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Old April 28 2011, 06:26 AM   #100
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Re: Fan Filmmaker's Primer

Been a while since I posted. Let's jump into a topic that's related to both writing and shooting...

One thing Star Trek does too much--and fan filmmakers ape to an extreme--is a tendency to have too much talking. Everything is described in dialog rather than portrayed visually. But this is contrary to what film does best: which is communicate story through visuals.

Let's look at a fine example of showing instead of telling from the 1988 film Who Framed Roger Rabbit. At this point in the film we've learned that Eddie Valiant's brother was killed by a Toon, and that Eddie doesn't work Toontown. It's also established that he has a thing with Dolores, the waitress at the Terminal Bar across the street. That's pretty much all we know about Eddie until this scene. In it, Eddie, upon seeing pictures of his late brother with him and Dolores, casts a longing gaze to the desk next to his own. The camera then executes a slow move, making a circle across the adjoining desk and we see the following as the camera pans across and lingers on each of these, before ending up back on Eddie.

In this one short scene--essentially a single shot--we learn everything else we need to know about Eddie for the rest of the film:
  • The dust shows he hasn't touched his late brother's desk, which shows how much he misses him or can't accept the loss
  • He and his brother were involved in helping Toons in the past
  • He and his brother were the "clowns" of the police department
  • He and his brother were circus clowns as kids, along with their dad
  • Dolores worked with them in their detective agency, which was founded 9 years earlier (the photo is dated 1938 and the film takes place in 47)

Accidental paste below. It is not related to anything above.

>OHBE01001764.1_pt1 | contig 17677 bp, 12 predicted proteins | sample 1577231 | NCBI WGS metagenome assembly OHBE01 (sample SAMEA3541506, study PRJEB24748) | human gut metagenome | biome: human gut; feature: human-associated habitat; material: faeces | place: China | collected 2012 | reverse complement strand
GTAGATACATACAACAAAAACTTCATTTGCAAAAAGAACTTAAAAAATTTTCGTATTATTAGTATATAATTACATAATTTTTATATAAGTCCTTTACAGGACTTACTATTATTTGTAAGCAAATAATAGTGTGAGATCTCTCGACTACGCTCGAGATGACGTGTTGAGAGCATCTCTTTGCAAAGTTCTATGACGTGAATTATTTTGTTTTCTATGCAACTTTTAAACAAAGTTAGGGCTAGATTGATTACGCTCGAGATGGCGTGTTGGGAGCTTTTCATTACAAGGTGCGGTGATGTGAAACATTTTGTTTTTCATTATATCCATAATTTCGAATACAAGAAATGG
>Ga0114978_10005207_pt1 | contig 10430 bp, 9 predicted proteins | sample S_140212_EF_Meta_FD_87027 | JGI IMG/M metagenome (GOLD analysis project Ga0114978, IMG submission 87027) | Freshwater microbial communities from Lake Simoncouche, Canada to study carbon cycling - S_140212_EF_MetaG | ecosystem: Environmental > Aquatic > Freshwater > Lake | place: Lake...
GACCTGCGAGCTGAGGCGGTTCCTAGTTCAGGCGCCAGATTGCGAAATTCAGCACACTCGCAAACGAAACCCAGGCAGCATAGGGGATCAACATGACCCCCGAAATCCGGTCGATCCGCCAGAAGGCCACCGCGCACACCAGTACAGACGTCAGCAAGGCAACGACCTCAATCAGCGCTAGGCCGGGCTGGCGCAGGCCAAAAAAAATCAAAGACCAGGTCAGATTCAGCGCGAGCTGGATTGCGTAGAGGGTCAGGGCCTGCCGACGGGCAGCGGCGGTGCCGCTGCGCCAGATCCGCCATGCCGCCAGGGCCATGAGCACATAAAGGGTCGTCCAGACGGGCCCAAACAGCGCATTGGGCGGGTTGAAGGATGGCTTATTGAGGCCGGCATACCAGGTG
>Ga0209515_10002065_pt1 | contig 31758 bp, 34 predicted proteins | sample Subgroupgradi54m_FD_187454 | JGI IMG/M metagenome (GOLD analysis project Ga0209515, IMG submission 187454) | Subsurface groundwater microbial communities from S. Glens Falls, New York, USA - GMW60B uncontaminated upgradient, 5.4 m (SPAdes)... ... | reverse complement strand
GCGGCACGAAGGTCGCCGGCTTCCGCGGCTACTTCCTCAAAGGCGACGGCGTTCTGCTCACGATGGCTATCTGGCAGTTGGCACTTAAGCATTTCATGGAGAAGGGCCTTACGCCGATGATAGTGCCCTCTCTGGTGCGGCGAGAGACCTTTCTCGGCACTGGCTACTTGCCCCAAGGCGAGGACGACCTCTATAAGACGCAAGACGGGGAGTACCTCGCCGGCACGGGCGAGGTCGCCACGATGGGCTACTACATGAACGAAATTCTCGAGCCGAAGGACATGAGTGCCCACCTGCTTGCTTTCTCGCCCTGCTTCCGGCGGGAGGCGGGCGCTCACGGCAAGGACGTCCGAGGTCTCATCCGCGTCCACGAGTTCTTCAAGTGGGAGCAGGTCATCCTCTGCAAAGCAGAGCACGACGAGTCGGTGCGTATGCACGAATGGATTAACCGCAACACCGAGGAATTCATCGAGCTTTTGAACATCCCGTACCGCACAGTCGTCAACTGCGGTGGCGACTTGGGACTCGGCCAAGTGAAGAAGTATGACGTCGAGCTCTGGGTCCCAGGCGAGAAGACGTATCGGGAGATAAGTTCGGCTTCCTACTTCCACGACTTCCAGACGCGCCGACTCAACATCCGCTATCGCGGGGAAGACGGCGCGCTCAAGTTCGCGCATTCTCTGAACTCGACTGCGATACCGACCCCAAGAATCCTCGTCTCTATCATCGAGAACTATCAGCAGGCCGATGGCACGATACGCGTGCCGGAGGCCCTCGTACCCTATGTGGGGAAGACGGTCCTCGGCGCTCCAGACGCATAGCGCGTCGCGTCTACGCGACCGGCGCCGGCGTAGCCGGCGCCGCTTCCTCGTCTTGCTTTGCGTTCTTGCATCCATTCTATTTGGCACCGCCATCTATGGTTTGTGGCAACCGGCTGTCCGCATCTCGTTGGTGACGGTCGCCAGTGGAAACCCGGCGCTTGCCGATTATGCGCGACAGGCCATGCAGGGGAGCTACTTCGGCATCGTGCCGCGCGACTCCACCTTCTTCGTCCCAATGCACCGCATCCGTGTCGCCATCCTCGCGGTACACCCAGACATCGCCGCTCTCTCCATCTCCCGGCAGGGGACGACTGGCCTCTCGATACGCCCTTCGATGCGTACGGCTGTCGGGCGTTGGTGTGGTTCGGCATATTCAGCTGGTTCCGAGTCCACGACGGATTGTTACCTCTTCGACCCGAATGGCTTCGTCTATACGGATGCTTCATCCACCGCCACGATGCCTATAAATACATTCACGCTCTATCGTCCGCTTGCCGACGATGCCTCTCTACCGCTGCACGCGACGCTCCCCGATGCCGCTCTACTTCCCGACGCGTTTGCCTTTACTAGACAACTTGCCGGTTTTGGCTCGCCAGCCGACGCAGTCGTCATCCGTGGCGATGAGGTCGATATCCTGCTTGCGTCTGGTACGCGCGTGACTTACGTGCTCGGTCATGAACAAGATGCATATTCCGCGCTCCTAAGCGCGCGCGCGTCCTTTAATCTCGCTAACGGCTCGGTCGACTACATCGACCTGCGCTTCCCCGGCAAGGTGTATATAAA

• Finally, Eddie has passed out, drunk (we can tell by the empty bottle), over the photos that brought on this melancholy
In less than a minute of screen time we get all this information about the character without a word of dialog. Little of it seems important at that point in the story but everything shown in this single shot informs plot points and Eddie's behavior throughout the rest of the film.

For instance, we know Eddie has lot of experiences with Toons, so his knack for getting them to do what he wants makes sense (tricking Roger into drinking the drink he doesn't want, for instance).

Furthermore, we see that he's not shocked by the insanity of Toontown when he goes there, and that's because we know he has a history of working for Toons.

Even more important, at the climax of the film he does a bunch of comic slapstick to get the weasels to "laugh themselves to death". If we didn't see that he'd been a "clown" on the police force and a literal clown with Dad in the circus, this comic activity would seem out of character and appear to come out of left field.

Chances are, most audiences didn't or couldn't consciously remember virtually any of what was shown on the desk pan, or even that it was shown, but the information was communicated regardless, so it all makes narrative sense, and really no one questions Eddie's behavior later because it's set up.

This is but one example, but I think it's demonstrative that it's possible and desirable to communicate story and character points via what you show on the screen rather than what a character says.

Lesson: Don't tell us how your character feels or why they're doing what they do. Show us!
* * *
Well, I've been to one world fair, a picnic, and a rodeo, and that's the stupidest thing I ever heard come over a set of earphones."
óMajor T. J. "King" Kong

Last edited by Maurice; April 28 2011 at 09:50 PM.
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